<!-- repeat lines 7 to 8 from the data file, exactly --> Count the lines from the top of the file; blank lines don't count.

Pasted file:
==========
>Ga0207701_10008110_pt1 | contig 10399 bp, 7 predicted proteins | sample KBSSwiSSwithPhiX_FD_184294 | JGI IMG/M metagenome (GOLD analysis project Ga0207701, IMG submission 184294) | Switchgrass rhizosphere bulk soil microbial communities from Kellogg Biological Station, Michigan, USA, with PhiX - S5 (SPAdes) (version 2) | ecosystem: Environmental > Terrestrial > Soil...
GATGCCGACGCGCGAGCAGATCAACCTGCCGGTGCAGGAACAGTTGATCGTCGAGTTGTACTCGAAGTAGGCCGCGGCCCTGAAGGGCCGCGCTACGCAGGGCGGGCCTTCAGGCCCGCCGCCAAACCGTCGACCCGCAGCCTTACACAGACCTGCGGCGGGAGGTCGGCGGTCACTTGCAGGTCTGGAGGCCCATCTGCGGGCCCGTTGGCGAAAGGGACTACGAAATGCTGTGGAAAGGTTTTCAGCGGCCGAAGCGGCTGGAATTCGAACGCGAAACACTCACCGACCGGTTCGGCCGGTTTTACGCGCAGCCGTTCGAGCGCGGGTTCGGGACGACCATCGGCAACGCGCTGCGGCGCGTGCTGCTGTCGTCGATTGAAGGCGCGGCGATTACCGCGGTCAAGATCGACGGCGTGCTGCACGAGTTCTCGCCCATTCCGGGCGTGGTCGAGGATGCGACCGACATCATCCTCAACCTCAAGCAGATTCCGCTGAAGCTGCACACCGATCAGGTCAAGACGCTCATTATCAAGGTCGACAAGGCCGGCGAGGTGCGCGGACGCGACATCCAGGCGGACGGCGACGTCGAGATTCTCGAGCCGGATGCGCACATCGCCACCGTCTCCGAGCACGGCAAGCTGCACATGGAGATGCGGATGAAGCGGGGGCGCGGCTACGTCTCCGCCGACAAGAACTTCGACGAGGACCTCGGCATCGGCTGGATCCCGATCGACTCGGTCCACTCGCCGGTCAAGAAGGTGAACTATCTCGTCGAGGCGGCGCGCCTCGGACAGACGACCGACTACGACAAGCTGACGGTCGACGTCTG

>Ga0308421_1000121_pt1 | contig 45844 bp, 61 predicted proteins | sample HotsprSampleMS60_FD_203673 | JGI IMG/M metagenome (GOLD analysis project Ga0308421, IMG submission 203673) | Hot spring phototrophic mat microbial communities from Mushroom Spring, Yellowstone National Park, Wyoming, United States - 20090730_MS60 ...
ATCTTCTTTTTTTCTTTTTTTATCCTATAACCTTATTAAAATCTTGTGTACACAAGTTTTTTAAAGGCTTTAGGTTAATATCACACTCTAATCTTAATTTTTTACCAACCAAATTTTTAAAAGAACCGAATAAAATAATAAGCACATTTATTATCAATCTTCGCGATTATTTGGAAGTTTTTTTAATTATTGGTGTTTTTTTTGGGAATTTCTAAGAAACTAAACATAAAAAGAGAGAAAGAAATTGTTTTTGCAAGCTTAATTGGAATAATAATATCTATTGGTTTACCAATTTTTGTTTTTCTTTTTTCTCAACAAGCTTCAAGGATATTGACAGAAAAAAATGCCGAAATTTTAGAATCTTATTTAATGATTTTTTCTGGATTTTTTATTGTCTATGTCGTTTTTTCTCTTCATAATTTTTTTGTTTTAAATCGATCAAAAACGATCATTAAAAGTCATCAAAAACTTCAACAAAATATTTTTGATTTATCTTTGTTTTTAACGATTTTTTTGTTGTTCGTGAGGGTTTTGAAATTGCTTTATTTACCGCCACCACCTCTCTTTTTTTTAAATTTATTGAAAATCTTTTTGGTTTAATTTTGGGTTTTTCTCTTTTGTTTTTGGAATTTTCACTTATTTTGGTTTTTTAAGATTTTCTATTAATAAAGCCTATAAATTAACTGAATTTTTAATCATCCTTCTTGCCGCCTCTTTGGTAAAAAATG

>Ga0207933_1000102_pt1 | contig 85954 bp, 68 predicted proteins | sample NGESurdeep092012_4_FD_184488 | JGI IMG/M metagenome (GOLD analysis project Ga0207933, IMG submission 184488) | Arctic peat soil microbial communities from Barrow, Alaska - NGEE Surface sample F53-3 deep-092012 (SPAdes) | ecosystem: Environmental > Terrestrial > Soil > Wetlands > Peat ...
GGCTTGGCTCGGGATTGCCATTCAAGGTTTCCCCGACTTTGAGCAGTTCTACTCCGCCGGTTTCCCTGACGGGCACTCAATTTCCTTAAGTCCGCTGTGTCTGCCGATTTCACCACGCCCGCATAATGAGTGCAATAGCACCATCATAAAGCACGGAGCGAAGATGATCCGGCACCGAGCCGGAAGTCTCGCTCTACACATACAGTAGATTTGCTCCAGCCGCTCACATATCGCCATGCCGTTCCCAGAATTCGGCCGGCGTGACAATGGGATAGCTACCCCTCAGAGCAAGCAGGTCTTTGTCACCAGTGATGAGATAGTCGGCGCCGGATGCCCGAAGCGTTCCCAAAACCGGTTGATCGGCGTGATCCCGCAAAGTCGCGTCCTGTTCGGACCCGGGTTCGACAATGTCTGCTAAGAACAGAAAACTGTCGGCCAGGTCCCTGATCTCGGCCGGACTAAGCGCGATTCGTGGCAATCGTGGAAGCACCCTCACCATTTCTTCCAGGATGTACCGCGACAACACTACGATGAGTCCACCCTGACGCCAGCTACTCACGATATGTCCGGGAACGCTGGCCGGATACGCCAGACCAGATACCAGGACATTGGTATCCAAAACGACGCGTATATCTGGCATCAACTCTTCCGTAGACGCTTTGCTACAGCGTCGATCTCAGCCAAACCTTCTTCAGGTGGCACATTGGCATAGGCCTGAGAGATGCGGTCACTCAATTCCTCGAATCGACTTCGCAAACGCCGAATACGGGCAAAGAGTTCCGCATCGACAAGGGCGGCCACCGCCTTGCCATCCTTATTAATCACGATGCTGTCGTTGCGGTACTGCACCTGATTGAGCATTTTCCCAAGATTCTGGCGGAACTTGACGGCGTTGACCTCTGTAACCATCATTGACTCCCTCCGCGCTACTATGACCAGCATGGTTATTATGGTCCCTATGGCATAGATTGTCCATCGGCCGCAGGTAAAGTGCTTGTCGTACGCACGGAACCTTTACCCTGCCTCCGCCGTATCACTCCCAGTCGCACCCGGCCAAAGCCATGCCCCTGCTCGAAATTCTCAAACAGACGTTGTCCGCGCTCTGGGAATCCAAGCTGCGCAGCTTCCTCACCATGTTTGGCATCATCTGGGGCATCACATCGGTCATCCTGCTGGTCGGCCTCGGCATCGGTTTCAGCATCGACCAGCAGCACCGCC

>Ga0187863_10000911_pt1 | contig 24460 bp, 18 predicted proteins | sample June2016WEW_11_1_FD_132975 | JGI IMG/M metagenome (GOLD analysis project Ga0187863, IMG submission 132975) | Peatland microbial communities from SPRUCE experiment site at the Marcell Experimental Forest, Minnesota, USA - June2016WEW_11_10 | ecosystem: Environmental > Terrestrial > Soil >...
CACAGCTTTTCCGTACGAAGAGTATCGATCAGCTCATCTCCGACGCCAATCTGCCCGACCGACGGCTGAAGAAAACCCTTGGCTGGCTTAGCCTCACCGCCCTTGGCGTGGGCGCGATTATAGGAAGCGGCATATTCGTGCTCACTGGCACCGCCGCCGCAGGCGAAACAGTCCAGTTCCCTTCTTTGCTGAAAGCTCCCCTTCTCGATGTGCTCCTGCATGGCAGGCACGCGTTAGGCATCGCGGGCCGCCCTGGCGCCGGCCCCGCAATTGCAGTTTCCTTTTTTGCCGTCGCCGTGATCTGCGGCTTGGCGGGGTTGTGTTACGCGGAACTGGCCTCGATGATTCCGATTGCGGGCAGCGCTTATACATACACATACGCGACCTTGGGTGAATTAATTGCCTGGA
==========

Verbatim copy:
>Ga0187863_10000911_pt1 | contig 24460 bp, 18 predicted proteins | sample June2016WEW_11_1_FD_132975 | JGI IMG/M metagenome (GOLD analysis project Ga0187863, IMG submission 132975) | Peatland microbial communities from SPRUCE experiment site at the Marcell Experimental Forest, Minnesota, USA - June2016WEW_11_10 | ecosystem: Environmental > Terrestrial > Soil >...
CACAGCTTTTCCGTACGAAGAGTATCGATCAGCTCATCTCCGACGCCAATCTGCCCGACCGACGGCTGAAGAAAACCCTTGGCTGGCTTAGCCTCACCGCCCTTGGCGTGGGCGCGATTATAGGAAGCGGCATATTCGTGCTCACTGGCACCGCCGCCGCAGGCGAAACAGTCCAGTTCCCTTCTTTGCTGAAAGCTCCCCTTCTCGATGTGCTCCTGCATGGCAGGCACGCGTTAGGCATCGCGGGCCGCCCTGGCGCCGGCCCCGCAATTGCAGTTTCCTTTTTTGCCGTCGCCGTGATCTGCGGCTTGGCGGGGTTGTGTTACGCGGAACTGGCCTCGATGATTCCGATTGCGGGCAGCGCTTATACATACACATACGCGACCTTGGGTGAATTAATTGCCTGGA